Thursday, May 5, 2016

Eleven  Factors  Impacting Physicians in Transition to Information Age
We now live in the Information  Age.  Computers, algorithms, and apps  are transforming society and dramatically  altering  politics ,  government,  the economy,  and its institutions.
 Many online  forces  are  at work.
Just this week, a political outsider, Donald Trump,  broke  the Republican Party’s lock  on its conservative base,  using frequent tweets to make his case;  a socialist candidate, Bernard Sanders,  won another primary against Hillary Clinton,  partly by raising more money than she on the Web;  and the New York Times,  announced it lost money  last quarter due to ads lost to online competitors. 
On the health care front,  ObamaCare again failed to live up to expectations,  partly because of  stumbles and  partly due to  failures of electronic medical records to make health care more interoperative and easier to use and access.
IT Reshaping Health Care
The cybereconomy is  reshaping health care.  IT helps us better understand complex systems and their interrelationships.  IT disperses care to multiple locations. IT allows radiologic images to be interpreted anywhere in the world. IT fosters entrepreneurship and permits more people to work independently.  And,  to some extent, IT replaces pattern recognition by human with pattern recognition by machines.
Here are eleven  ways the information revolution  impacts physicians and requires their participation.
1.        It crunches data to offer  better diagnosis and treatment by keeping track of patient histories,  helping doctors keep up with the literature, and analyze  treatment options.

2.      It helps  doctors communicate with their patients – individually  and to their total patient base.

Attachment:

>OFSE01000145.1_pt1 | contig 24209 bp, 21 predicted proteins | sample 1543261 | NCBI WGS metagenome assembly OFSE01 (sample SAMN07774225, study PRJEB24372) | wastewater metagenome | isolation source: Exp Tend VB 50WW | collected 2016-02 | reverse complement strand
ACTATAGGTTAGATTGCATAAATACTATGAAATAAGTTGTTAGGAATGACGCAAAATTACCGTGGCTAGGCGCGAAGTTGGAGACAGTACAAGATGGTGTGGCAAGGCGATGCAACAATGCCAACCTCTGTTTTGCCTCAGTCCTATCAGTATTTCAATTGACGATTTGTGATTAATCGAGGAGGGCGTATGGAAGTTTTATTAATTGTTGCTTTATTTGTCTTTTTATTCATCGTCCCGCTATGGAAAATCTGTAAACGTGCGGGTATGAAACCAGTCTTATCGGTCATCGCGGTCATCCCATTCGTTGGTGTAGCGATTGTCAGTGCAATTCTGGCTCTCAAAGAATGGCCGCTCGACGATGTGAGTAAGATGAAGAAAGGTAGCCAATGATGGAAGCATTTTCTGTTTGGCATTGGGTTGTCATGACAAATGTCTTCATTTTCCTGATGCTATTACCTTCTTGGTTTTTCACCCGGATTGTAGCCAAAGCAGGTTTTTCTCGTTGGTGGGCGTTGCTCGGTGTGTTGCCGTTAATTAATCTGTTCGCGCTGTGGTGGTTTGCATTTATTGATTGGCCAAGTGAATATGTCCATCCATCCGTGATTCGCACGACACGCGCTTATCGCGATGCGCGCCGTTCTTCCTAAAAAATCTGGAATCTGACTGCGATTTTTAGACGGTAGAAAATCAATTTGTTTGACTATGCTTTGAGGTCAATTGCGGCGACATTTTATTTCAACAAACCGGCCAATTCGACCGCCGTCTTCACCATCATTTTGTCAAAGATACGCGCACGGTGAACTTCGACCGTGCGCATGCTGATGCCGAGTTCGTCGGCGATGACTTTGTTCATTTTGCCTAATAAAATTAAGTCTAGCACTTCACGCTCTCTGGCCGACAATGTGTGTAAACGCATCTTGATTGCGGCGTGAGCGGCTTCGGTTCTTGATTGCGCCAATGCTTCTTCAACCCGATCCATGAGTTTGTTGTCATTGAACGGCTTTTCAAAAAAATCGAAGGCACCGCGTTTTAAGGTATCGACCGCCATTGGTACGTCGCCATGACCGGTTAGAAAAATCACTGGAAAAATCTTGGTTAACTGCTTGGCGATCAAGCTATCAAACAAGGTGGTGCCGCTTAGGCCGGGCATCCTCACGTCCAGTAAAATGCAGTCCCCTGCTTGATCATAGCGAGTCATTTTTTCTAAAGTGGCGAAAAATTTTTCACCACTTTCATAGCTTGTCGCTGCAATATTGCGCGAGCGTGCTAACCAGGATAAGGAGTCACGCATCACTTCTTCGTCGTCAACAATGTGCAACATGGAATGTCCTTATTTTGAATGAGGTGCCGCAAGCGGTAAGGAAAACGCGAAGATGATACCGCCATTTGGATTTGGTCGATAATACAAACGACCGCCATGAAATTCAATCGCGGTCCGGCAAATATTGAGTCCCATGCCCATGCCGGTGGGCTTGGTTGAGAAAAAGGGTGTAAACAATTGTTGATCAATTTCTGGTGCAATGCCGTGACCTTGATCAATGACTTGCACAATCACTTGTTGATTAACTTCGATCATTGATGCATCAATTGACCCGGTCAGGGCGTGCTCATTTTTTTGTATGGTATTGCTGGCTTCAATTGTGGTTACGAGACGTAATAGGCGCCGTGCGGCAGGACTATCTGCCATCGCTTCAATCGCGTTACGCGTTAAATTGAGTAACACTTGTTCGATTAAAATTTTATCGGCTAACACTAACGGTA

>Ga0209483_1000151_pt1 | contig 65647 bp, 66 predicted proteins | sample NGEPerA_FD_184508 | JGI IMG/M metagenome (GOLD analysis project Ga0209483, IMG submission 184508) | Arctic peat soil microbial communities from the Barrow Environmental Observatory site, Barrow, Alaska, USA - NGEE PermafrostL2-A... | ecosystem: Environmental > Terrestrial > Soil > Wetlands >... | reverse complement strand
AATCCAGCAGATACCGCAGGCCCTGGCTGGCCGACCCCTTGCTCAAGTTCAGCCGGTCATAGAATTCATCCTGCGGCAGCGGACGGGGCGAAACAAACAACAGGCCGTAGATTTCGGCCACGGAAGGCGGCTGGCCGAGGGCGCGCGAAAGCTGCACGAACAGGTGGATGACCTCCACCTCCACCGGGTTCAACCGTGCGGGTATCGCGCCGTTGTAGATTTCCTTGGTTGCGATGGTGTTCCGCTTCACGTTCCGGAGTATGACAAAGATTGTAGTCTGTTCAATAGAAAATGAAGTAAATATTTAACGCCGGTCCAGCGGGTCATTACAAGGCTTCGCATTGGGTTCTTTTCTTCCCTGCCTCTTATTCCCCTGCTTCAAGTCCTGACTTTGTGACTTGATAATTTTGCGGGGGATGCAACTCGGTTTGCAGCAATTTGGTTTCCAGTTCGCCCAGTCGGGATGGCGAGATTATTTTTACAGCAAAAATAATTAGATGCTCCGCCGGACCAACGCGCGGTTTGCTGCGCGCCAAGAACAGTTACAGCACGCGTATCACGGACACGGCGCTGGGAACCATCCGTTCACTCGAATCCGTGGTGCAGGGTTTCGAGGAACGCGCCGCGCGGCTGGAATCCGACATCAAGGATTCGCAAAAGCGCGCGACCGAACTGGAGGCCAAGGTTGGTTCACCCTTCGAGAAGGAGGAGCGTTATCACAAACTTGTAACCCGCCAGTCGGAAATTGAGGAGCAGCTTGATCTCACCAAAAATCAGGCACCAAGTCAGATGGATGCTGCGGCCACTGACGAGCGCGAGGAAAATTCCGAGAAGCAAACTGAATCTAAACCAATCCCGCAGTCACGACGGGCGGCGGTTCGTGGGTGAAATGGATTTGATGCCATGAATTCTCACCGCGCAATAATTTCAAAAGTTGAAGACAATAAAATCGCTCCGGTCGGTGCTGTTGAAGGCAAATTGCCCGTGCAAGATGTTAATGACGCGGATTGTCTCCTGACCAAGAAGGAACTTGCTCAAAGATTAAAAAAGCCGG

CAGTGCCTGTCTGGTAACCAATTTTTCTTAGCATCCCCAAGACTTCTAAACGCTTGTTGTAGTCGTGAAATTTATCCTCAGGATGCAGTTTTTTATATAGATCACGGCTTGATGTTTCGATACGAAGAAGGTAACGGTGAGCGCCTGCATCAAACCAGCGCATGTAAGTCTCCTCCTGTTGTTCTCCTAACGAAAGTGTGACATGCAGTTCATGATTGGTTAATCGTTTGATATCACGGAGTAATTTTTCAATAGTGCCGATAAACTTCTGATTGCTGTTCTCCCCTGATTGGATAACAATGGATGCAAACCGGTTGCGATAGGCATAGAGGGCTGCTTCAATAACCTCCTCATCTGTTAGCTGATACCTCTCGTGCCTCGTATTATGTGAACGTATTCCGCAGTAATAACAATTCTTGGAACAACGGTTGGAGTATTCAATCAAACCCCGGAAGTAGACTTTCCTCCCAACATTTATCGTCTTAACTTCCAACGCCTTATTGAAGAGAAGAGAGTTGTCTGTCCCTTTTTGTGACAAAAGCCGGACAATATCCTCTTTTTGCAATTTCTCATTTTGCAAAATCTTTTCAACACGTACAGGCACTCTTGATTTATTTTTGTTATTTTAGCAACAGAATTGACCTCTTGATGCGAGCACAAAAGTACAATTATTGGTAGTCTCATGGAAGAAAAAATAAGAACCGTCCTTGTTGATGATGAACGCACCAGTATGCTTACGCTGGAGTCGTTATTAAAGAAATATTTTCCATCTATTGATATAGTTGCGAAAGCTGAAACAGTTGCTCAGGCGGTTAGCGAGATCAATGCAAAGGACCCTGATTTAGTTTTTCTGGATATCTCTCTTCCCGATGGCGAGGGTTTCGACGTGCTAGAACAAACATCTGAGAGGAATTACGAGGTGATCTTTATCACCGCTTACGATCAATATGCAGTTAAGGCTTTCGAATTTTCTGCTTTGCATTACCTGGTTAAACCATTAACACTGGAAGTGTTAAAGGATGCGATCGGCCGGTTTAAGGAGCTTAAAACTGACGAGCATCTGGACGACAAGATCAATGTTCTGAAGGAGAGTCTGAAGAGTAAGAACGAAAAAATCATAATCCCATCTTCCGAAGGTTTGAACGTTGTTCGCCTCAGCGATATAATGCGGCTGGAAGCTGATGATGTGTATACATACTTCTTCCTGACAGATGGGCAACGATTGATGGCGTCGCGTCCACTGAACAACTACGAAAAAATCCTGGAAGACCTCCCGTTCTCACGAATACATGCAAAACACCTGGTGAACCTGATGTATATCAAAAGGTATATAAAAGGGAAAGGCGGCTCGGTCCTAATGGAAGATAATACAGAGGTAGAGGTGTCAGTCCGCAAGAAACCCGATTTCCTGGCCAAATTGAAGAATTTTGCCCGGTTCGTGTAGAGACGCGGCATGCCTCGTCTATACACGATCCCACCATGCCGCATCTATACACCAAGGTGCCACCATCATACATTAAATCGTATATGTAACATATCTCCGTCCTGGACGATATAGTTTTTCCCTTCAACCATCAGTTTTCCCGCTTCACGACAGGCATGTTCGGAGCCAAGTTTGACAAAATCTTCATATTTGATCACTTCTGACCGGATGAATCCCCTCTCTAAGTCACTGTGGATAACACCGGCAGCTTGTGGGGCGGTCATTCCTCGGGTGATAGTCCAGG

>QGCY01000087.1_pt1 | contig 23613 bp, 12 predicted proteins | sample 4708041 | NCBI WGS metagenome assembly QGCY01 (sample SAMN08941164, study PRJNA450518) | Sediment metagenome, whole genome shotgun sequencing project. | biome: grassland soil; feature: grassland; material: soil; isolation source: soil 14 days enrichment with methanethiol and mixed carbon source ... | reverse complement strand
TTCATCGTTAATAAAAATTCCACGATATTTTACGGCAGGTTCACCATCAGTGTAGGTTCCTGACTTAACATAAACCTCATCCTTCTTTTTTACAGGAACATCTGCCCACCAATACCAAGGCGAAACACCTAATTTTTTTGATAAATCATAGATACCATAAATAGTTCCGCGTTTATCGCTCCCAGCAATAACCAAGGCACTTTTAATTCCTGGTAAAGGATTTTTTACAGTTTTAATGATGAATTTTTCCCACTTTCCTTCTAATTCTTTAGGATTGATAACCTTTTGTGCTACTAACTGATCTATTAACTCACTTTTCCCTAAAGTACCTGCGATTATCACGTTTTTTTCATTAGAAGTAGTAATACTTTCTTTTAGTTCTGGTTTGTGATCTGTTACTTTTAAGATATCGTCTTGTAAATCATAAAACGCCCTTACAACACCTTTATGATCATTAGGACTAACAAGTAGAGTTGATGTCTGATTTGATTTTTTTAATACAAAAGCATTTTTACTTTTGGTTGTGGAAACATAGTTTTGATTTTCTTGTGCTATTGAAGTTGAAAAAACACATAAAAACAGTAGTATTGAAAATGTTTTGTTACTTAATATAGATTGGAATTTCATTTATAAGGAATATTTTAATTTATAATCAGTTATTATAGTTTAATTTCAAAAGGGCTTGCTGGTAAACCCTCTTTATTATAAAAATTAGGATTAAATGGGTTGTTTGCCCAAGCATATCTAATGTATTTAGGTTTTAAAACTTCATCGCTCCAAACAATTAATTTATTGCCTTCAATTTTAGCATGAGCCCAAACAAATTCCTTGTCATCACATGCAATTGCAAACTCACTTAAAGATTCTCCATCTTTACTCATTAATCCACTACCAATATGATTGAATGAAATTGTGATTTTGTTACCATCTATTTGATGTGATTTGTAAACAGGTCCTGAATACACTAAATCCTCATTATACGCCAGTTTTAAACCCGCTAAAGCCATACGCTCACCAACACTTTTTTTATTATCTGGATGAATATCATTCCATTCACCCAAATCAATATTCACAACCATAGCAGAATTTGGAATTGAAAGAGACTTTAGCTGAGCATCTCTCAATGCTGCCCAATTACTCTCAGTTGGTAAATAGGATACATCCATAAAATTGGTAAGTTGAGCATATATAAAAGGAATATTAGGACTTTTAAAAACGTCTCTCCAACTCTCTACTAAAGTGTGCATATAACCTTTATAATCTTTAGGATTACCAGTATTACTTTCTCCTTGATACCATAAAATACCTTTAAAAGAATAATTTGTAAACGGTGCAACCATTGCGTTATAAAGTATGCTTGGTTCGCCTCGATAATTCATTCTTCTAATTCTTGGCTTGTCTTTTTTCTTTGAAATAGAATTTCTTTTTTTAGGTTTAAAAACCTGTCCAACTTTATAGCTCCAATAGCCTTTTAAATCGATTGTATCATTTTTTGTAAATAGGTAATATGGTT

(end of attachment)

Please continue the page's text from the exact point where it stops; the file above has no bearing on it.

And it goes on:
3.      It links doctors with other doctors,  primarily  through electronic  health records.

4.      It connects doctors with patients at a distance – with wearable devices,  medical consultations,  SKPE evaluations,  and  monitoring  patients on foot, at work, and in bed.

5.      It helps  patients stay healthy  with vital sign recording,  calorie counting, and heart rhythm monitoring.

6.      It helps  doctors educate patients and  market the availability of their services  and their expertise 

7.      It  empowers concierge medicine practitioners by allowing doctors to remain independent  yet have access to the latest information on the Net.

8.     It offers decision support systems.

9.      It  fosters collaboration and cooperation between medical specialists  within and outside of institutional settings.

10.   It makes possible such apps as the instant medical history .  tested and widely used software allows patients to record their history, complaints,  symptoms  before seeing the doctor, thereby saving the doctor 6-10 minutes per patient by helping the doctor zero in on problems.
11.   Major projects -   the government’s $29 billion EHR initiative,  M.D. Anderson’s Moon Shots,  IBM’s Watson investments,  Silicon Valley’s  Health 2.0 programs – rely on information technologies and physician input.



No comments: